Bird Flu Found at Fifth Pa. Farm in 11 Days | Local News
HARRISBURG — Bird flu was detected on a fifth farm in Lancaster County on Tuesday, bringing the number of commercial chickens affected to 3.8 million, according to the U.S. Department of Agriculture.
The farm is a commercial table egg operation. There are 307,400 chickens affected.
Each of the farms is within a quarantine zone of 10 kilometers, or 6.7 miles, from the first farm where highly pathogenic avian influenza (HPAI) was confirmed on April 15.
A total of 3.5 million chickens were intentionally destroyed on the first four farms, according to the Pennsylvania Emergency Management Agency.
The USDA says affected birds are “depopulated” to prevent the disease from spreading. Birds in affected flocks do not enter the food stream.
The Centers for Disease Control and Protection say there are no documented cases in humans and there are no immediate public health concerns. It is safe to eat poultry and eggs when they are well cooked.
HPAI is highly contagious and fatal in wild birds, especially waterfowl and commercial poultry. According to the World Organization for Animal Health, it is usually spread through the droppings of infected birds or through contaminated food and water.
The latest outbreak is linked to an initial discovery in December 2021 in Canada. It has since spread across the United States
On Tuesday, the latest USDA data shows 33.4 million birds are affected in 29 states, mostly commercial poultry, but also backyard flocks and wild birds.
Genetic analysis of samples from other states shows the current outbreak is spread by infected wild birds, according to the Pennsylvania Department of Agriculture.
The first confirmed case in wild birds in Pennsylvania was confirmed on March 24 in a Chester County bald eagle. Five infected ducks were discovered March 28 in Venango County. No additional cases in wild birds have been reported in the state.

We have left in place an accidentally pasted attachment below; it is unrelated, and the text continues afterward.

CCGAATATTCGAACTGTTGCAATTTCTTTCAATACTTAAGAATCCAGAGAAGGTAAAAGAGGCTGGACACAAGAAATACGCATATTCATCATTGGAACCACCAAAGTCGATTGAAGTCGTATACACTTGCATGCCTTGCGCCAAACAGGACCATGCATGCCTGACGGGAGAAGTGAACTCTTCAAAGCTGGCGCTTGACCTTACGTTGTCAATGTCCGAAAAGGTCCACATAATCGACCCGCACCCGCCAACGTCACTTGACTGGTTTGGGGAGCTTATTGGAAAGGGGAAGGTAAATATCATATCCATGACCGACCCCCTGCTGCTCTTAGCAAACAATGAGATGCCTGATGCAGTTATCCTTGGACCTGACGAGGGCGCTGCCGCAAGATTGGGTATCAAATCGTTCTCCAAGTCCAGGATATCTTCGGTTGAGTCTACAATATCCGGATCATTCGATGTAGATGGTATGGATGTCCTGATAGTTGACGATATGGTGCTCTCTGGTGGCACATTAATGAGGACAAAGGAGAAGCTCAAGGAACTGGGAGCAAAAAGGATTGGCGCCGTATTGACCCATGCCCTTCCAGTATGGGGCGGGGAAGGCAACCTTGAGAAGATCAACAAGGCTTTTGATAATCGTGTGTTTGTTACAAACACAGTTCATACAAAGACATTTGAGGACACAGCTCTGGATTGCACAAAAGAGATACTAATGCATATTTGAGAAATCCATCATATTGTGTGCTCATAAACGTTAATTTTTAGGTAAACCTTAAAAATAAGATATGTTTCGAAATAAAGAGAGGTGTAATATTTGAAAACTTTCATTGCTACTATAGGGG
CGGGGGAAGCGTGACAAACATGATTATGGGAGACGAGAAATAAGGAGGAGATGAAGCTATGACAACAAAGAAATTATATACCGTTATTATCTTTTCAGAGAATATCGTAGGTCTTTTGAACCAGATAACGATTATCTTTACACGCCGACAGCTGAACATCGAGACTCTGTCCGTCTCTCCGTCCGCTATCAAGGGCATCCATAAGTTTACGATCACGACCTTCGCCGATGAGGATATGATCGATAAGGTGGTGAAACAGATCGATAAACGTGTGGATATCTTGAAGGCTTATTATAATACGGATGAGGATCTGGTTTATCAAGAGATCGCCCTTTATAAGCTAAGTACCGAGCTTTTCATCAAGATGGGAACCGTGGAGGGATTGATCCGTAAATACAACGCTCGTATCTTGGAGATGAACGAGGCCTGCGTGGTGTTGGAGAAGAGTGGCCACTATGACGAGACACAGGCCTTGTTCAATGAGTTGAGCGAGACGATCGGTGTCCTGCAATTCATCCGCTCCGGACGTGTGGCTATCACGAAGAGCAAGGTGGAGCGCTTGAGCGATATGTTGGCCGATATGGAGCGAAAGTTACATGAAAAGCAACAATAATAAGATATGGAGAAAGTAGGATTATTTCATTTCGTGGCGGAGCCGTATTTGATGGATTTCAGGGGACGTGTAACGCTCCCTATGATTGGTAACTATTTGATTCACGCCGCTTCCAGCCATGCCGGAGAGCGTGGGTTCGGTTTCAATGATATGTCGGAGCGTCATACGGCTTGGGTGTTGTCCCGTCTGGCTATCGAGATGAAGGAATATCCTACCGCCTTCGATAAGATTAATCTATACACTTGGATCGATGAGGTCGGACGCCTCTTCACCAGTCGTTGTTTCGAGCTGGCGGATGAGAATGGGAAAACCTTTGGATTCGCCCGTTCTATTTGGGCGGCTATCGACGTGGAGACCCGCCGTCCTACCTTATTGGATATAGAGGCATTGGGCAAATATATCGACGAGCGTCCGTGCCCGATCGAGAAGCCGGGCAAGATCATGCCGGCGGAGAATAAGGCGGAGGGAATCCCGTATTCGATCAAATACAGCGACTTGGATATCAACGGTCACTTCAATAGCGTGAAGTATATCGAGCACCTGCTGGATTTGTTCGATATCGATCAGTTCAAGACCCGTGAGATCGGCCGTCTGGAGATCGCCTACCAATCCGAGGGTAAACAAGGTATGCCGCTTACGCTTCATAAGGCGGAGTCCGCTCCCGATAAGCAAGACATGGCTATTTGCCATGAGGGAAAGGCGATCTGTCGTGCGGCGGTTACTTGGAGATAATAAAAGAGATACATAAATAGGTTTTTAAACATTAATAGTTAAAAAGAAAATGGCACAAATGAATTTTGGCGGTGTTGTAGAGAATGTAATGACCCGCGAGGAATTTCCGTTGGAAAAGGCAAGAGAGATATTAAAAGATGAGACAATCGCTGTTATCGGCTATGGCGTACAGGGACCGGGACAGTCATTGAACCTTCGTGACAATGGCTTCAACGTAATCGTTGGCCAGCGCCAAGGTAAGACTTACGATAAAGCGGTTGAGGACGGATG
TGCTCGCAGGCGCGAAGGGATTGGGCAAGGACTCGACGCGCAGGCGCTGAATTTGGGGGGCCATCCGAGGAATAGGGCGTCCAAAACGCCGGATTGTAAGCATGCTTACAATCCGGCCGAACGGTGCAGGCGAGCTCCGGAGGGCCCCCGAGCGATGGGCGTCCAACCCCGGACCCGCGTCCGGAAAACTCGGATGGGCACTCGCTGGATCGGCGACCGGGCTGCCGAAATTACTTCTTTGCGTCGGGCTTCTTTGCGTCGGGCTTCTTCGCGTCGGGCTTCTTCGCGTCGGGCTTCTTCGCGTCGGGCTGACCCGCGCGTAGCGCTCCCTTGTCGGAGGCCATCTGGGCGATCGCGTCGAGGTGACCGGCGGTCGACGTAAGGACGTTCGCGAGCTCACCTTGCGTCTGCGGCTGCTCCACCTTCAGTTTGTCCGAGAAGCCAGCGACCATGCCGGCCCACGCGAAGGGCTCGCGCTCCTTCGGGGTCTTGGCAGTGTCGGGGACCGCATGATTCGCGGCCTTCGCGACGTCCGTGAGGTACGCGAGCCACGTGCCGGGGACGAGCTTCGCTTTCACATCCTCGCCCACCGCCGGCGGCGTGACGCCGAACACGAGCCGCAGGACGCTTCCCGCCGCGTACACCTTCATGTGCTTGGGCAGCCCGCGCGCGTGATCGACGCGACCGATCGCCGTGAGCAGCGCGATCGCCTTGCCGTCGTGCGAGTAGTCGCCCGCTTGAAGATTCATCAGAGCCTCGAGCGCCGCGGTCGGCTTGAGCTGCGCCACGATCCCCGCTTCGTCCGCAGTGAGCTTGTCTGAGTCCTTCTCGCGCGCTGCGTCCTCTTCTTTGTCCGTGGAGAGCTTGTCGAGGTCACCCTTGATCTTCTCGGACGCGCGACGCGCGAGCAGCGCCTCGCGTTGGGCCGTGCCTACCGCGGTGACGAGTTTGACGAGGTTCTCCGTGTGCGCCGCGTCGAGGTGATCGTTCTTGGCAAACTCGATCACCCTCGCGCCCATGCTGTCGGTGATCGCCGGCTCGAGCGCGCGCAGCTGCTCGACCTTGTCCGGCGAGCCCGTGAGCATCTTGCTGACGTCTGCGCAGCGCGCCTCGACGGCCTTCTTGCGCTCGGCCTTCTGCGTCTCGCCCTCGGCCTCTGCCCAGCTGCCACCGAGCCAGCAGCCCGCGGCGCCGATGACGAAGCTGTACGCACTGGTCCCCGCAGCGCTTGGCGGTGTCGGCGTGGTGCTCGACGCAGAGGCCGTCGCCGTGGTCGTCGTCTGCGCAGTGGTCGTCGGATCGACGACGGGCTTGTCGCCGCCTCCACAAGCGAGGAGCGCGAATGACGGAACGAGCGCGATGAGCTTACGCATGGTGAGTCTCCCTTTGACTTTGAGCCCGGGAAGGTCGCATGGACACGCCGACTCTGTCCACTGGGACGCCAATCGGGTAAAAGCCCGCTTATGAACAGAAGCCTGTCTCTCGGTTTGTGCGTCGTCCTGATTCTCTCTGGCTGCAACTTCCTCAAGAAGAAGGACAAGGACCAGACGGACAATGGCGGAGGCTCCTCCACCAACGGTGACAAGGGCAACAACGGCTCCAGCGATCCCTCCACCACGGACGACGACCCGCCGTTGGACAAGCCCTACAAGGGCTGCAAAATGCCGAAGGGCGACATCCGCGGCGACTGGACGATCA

Rep. Mindy Fee, R-Lancaster, this week introduced House Bill 2553 which, if passed, would provide $2 million in additional funding and broad authority to the US Department of Agriculture. State for avian flu-related response and preparedness, according to the representative. Bryan Cutler, R-Lancaster, Speaker of the State House.
“Bird flu has the potential to shut down an industry that employs people across the county and provides food for people across the eastern part of the country. We cannot waste time taking action to help this industry, and I want to thank the committee for their swift action,” Cutler said in a prepared statement.
Agriculture Secretary Tom Vilsack on Wednesday approved the transfer of nearly $263 million to the USDA’s Animal and Plant Health Inspection Service to directly support avian flu response efforts. The funding allows APHIS to continue its work with state and local partners to quickly identify and treat cases of HPAI in the United States.
Vilsack previously approved the use of about $130 million in emergency funding in mid-March.
Agriculture Secretary Russell Redding previously said on Friday that the food chain was not currently in danger.
“While we are very concerned about the threat this avian flu outbreak poses to Pennsylvania’s $7.1 billion poultry industry, feed safety and availability are not concerns,” he said. said Redding. “We encourage everyone in Pennsylvania to adopt normal shopping, cooking and eating habits.”